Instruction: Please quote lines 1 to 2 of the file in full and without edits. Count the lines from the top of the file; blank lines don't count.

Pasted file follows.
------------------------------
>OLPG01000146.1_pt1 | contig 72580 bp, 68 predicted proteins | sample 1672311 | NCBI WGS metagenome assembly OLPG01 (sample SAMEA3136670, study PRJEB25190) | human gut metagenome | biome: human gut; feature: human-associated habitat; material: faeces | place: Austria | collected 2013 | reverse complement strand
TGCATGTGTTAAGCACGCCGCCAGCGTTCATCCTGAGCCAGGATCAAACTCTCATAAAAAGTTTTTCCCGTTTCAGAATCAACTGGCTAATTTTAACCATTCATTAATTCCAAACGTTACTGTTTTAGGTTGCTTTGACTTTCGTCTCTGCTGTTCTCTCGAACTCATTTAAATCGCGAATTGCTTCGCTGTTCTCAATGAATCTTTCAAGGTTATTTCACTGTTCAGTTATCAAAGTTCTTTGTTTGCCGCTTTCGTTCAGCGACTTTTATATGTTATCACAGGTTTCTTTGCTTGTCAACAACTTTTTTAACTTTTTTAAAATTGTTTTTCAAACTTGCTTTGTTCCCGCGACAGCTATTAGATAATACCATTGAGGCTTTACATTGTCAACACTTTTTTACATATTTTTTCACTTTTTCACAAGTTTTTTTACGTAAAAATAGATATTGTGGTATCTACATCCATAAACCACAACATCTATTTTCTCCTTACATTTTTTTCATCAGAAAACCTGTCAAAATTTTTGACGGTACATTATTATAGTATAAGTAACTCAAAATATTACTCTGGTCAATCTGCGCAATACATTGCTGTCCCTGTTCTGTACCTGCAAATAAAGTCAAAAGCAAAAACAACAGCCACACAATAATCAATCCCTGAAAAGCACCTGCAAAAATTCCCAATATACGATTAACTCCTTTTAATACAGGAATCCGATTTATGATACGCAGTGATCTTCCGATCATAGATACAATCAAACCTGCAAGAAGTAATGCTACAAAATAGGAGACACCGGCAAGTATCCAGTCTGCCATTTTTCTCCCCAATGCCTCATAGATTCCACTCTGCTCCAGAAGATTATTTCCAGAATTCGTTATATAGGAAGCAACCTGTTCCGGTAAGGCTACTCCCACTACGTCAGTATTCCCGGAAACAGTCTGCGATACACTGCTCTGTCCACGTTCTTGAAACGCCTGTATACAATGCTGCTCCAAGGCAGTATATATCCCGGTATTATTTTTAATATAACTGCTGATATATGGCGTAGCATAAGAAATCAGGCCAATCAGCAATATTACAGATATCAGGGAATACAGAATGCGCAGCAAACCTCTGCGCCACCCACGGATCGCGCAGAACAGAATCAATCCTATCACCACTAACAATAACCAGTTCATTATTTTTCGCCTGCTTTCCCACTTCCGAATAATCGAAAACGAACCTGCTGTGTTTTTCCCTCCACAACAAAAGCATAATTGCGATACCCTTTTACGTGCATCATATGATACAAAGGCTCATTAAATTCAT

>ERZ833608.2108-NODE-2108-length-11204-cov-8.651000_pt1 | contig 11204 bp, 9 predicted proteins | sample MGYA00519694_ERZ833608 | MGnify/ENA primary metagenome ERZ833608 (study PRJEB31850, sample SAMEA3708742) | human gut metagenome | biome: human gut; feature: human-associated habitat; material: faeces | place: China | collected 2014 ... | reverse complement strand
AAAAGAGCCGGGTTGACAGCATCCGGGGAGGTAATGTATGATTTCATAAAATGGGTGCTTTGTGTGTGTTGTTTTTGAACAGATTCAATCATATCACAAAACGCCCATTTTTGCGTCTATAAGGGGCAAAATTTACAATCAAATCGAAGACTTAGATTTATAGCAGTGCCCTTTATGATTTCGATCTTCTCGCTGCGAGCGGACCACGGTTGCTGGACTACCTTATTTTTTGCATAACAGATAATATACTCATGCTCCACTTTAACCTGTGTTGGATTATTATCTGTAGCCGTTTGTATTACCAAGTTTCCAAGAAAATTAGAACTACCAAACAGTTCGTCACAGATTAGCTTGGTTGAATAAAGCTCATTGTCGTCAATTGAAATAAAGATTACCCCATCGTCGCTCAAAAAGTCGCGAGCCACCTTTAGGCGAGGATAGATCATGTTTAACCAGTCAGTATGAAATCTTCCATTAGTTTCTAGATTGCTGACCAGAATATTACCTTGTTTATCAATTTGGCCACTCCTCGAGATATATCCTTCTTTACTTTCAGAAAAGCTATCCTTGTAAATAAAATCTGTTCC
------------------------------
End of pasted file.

>OLPG01000146.1_pt1 | contig 72580 bp, 68 predicted proteins | sample 1672311 | NCBI WGS metagenome assembly OLPG01 (sample SAMEA3136670, study PRJEB25190) | human gut metagenome | biome: human gut; feature: human-associated habitat; material: faeces | place: Austria | collected 2013 | reverse complement strand
TGCATGTGTTAAGCACGCCGCCAGCGTTCATCCTGAGCCAGGATCAAACTCTCATAAAAAGTTTTTCCCGTTTCAGAATCAACTGGCTAATTTTAACCATTCATTAATTCCAAACGTTACTGTTTTAGGTTGCTTTGACTTTCGTCTCTGCTGTTCTCTCGAACTCATTTAAATCGCGAATTGCTTCGCTGTTCTCAATGAATCTTTCAAGGTTATTTCACTGTTCAGTTATCAAAGTTCTTTGTTTGCCGCTTTCGTTCAGCGACTTTTATATGTTATCACAGGTTTCTTTGCTTGTCAACAACTTTTTTAACTTTTTTAAAATTGTTTTTCAAACTTGCTTTGTTCCCGCGACAGCTATTAGATAATACCATTGAGGCTTTACATTGTCAACACTTTTTTACATATTTTTTCACTTTTTCACAAGTTTTTTTACGTAAAAATAGATATTGTGGTATCTACATCCATAAACCACAACATCTATTTTCTCCTTACATTTTTTTCATCAGAAAACCTGTCAAAATTTTTGACGGTACATTATTATAGTATAAGTAACTCAAAATATTACTCTGGTCAATCTGCGCAATACATTGCTGTCCCTGTTCTGTACCTGCAAATAAAGTCAAAAGCAAAAACAACAGCCACACAATAATCAATCCCTGAAAAGCACCTGCAAAAATTCCCAATATACGATTAACTCCTTTTAATACAGGAATCCGATTTATGATACGCAGTGATCTTCCGATCATAGATACAATCAAACCTGCAAGAAGTAATGCTACAAAATAGGAGACACCGGCAAGTATCCAGTCTGCCATTTTTCTCCCCAATGCCTCATAGATTCCACTCTGCTCCAGAAGATTATTTCCAGAATTCGTTATATAGGAAGCAACCTGTTCCGGTAAGGCTACTCCCACTACGTCAGTATTCCCGGAAACAGTCTGCGATACACTGCTCTGTCCACGTTCTTGAAACGCCTGTATACAATGCTGCTCCAAGGCAGTATATATCCCGGTATTATTTTTAATATAACTGCTGATATATGGCGTAGCATAAGAAATCAGGCCAATCAGCAATATTACAGATATCAGGGAATACAGAATGCGCAGCAAACCTCTGCGCCACCCACGGATCGCGCAGAACAGAATCAATCCTATCACCACTAACAATAACCAGTTCATTATTTTTCGCCTGCTTTCCCACTTCCGAATAATCGAAAACGAACCTGCTGTGTTTTTCCCTCCACAACAAAAGCATAATTGCGATACCCTTTTACGTGCATCATATGATACAAAGGCTCATTAAATTCAT